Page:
As digital advertising salespeople, we all should be focused on learning about the latest innovations in inventory, formats, bidding, and measurement so we can deliver a personalized service to each advertiser. What happens to the best of us, though, is that we get caught chasing RFPs versus focusing on building knowledge and cultivating solid relationships. So, how can digital sales reps break that cycle? These five strategies can make a huge difference when it comes to winning -- and keeping -- a great client.
It sounds obvious, but, surprisingly, many sales reps don't listen to their clients and potential clients. Because the digital space moves so fast, listening is something so basic it often gets lost in the shuffle. Do the right research, ask the right questions, and listen to the answers. Don't just ask an advertiser what their metrics are right now. Instead, ask what their overall strategy is and what they want to achieve. If you meet the client's needs the first time, you'll probably gain a new long-term partner -- a client willing to take a chance on the innovative ideas you bring to the table next time.
I've heard sales reps walk into a meeting so excited about their product that they just start talking at their clients. I'm even guilty of this at times too; it's an easy trap to fall into. But fight it! Start the meeting by getting them to talk, be creative, have questions prepped in advance, and know that the best meetings can sometimes be when clients talk a lot more than you.
"No" is not a dirty word. Saying no is often the best thing you can do to build a trusted client partnership. If you know something the client wants is a little "old school," simply because they don't fully understand the capabilities of digital placement, say no, and offer a strong alternative digital approach. When you do, clearly explain the advantages the approach offers. Saying no for the right reasons builds trust and success. Clients want an ad sales partner who addresses their specific needs and offers guidance at every step.
Have you ever had a client that wants you to optimize toward a conversion/lead metric while not allowing for a conversion pixel to be placed? "Just push the CTR!" Yikes! This is a really simple example, but profound in the way that if you say yes to this, you're opening yourself up to disappointing a new partner. Enough research shows that there is little to no correlation between CTR and CPA goals.
Digital ad sales executives are part of an industry that's innovative by nature. Great digital salespeople aren't afraid to push, and educate, their clients. There are times you know about a solution that is far beyond what clients are asking for, simply because they have never heard of such a technology. Be bold, challenge convention, and push clients to think differently. When you succeed together, they'll be grateful you introduced them to new advertising methods that helped them surpass their goals. There is no better way to see this happening than on the branding side of our industry.
Often I hear clients default to CTR metrics as a proxy for awareness, purchase intent, or even confirming the composition of their audience. Right now we have more sophisticated means of measuring such attitudinal metrics through real-time optimization of one-question surveys, advanced analytics, and tying real-time purchase data to digital campaigns. These are informative conversations -- never lose your opportunity to educate.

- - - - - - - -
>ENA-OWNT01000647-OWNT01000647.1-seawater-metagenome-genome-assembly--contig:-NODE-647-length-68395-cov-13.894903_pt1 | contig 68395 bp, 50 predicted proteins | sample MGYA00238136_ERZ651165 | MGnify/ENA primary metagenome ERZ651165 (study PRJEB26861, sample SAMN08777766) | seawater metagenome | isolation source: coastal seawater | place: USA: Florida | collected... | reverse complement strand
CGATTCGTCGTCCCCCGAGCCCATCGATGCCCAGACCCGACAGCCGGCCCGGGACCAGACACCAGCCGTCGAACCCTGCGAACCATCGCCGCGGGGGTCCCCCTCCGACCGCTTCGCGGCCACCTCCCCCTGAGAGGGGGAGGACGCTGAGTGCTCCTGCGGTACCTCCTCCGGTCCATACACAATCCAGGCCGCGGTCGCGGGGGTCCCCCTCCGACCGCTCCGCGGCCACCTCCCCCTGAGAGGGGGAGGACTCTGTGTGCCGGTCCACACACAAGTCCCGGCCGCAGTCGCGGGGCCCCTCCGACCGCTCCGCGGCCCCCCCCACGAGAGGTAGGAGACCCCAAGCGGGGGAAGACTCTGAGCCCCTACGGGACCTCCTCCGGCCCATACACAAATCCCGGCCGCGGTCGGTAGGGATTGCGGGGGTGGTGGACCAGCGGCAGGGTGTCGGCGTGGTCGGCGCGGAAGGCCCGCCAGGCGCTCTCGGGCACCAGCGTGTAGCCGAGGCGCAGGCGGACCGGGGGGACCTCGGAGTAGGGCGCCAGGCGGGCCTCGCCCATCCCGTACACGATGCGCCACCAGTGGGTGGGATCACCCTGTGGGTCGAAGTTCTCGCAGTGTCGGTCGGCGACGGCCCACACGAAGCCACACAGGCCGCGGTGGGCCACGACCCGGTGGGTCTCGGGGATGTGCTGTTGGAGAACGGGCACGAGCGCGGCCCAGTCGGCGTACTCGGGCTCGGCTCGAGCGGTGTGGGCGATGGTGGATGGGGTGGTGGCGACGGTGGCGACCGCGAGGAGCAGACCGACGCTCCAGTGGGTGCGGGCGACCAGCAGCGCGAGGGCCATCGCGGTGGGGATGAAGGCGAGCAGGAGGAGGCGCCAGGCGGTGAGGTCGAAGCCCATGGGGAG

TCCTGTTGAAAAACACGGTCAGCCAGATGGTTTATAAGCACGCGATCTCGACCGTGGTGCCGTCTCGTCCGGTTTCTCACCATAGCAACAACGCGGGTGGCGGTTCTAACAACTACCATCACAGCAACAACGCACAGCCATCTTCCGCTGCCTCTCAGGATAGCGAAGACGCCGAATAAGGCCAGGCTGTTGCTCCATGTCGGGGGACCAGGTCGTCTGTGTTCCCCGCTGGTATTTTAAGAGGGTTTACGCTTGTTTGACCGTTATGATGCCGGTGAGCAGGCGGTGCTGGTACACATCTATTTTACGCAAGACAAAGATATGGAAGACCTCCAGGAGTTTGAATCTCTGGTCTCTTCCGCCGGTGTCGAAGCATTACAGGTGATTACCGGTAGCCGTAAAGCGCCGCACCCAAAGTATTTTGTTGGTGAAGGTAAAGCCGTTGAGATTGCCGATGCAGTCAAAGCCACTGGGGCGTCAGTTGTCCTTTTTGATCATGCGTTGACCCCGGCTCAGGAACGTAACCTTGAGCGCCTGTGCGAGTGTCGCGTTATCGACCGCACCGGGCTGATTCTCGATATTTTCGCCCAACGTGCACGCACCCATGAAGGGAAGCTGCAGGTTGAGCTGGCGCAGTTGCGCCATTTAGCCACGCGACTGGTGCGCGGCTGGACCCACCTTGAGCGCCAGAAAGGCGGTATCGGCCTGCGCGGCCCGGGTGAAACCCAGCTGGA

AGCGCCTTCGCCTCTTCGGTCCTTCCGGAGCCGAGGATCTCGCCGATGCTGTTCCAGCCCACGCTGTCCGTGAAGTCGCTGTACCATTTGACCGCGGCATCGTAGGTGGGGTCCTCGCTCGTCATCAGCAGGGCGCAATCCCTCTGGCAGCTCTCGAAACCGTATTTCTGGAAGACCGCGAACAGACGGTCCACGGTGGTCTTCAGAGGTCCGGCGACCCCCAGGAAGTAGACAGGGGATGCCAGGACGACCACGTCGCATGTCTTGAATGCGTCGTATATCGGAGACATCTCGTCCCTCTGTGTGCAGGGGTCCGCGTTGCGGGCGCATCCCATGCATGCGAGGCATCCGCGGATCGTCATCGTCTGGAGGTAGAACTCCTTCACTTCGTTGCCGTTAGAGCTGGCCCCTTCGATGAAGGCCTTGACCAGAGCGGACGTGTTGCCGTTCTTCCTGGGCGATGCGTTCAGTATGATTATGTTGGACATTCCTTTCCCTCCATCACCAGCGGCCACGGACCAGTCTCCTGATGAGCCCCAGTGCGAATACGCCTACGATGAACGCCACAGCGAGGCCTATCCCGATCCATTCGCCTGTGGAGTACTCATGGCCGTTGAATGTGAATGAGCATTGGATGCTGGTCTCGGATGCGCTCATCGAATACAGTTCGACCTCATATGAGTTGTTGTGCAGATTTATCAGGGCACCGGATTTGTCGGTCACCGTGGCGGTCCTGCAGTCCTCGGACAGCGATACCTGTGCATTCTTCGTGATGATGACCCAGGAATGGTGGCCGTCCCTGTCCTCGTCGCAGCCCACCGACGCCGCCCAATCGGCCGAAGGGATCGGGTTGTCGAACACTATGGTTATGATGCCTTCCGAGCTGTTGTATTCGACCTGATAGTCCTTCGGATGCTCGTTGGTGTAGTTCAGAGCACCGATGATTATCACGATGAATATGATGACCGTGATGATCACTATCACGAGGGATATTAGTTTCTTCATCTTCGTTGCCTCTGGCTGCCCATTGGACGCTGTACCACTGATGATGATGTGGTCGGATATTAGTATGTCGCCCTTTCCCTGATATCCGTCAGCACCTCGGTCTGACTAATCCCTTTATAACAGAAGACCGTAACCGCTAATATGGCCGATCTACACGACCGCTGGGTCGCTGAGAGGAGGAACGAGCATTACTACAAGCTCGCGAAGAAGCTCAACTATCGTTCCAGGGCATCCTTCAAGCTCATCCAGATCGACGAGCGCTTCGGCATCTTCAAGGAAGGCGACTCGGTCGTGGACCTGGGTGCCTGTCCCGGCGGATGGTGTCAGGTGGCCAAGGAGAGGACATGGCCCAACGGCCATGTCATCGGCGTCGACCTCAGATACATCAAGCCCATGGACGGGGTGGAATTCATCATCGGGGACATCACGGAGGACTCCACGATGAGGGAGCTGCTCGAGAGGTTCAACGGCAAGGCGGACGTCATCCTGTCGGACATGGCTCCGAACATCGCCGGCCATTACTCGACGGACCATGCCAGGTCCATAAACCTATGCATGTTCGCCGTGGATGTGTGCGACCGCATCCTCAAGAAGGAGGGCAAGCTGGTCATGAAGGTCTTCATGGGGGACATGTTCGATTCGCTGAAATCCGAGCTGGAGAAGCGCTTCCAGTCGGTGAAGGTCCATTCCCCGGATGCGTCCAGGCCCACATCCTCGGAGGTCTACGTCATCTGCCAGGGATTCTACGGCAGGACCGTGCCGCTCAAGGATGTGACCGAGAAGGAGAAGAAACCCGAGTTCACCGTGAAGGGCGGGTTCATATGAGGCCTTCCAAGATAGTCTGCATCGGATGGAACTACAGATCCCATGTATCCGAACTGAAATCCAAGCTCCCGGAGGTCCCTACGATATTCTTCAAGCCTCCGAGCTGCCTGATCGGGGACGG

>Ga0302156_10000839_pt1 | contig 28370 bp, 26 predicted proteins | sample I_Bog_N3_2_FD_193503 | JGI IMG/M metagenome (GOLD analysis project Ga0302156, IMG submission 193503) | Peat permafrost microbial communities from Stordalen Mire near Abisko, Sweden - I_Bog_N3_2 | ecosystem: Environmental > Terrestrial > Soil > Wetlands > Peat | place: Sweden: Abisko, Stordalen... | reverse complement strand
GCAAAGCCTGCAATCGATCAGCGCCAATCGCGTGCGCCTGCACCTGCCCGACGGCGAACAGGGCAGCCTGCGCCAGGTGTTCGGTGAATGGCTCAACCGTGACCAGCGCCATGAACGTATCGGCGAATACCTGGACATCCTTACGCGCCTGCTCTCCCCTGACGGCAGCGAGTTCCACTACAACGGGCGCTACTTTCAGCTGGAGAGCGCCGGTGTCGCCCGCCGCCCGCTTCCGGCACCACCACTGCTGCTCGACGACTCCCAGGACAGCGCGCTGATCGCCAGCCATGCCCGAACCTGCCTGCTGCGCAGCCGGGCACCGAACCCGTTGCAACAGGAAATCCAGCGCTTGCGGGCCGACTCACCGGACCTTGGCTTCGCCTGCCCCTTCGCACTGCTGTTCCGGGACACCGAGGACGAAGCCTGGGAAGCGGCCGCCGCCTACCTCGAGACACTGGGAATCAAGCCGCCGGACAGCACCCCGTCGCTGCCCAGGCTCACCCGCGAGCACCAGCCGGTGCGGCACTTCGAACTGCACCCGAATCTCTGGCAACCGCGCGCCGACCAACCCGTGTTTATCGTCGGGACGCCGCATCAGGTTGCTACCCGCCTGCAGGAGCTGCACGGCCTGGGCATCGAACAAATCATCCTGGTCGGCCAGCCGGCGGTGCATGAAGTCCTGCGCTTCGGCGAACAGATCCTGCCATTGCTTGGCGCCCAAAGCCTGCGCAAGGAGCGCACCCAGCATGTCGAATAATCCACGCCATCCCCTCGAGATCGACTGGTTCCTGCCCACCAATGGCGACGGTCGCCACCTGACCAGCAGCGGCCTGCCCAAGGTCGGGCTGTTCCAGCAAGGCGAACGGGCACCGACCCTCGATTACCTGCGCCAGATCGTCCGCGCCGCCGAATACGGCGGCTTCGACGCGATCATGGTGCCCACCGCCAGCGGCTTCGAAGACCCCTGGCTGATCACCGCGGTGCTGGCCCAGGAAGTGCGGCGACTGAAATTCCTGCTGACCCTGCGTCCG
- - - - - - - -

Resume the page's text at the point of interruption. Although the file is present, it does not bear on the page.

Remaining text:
Be part of the solution
Digital advertising is the future -- but don't forget it's just one part of a comprehensive marketing strategy. Clients work with many technology and media-buying partners, and it's important to understand this large ecosystem. Ask your client what gaps need to be filled in their advertising programs (measuring offline sales or purchase intent, tying digital to their broadcast spend, etc.), then present digital solutions that can help them achieve those goals.
Give up sometimes
Know when to stop chasing a unicorn. You're after a huge account with big potential, and it seems like a perfect match for your offerings. Yet, many times, a sure thing turns out to be a no-go. Digital salespeople waste too much time chasing what they think should be the ideal fit. Instead, focus on the clients who love what you're offering, and build those partnerships. You never know; you might just find a winning approach for your unicorn after focusing your attention elsewhere for a short time. Then you can go back to them later with a killer proposal.
The trend at this time is partner consolidation -- an agency trading desk, single DSP partner, DMP, etc. Don't get trapped in the "all is lost" mentality. The reality is that there is always an ebb and flow in our ecosystem -- look for the doors that are open and stop dwelling on the ones that are seemingly closed. I find that every time I focus on areas of real opportunity, I gain insight into areas that used to seem closed off and untouchable.
Winning at digital media sales is pretty simple, if you follow these few simple tactics. The bottom line is to focus on your clients. Too often, I see digital salespeople chasing dollars instead of focusing on growing a business relationship. Present innovative ideas to your clients, focus on building understanding and trust, and take the time to really understand what your clients need.
Julie Clark is a Vice President of Sales at Rocket Fuel.
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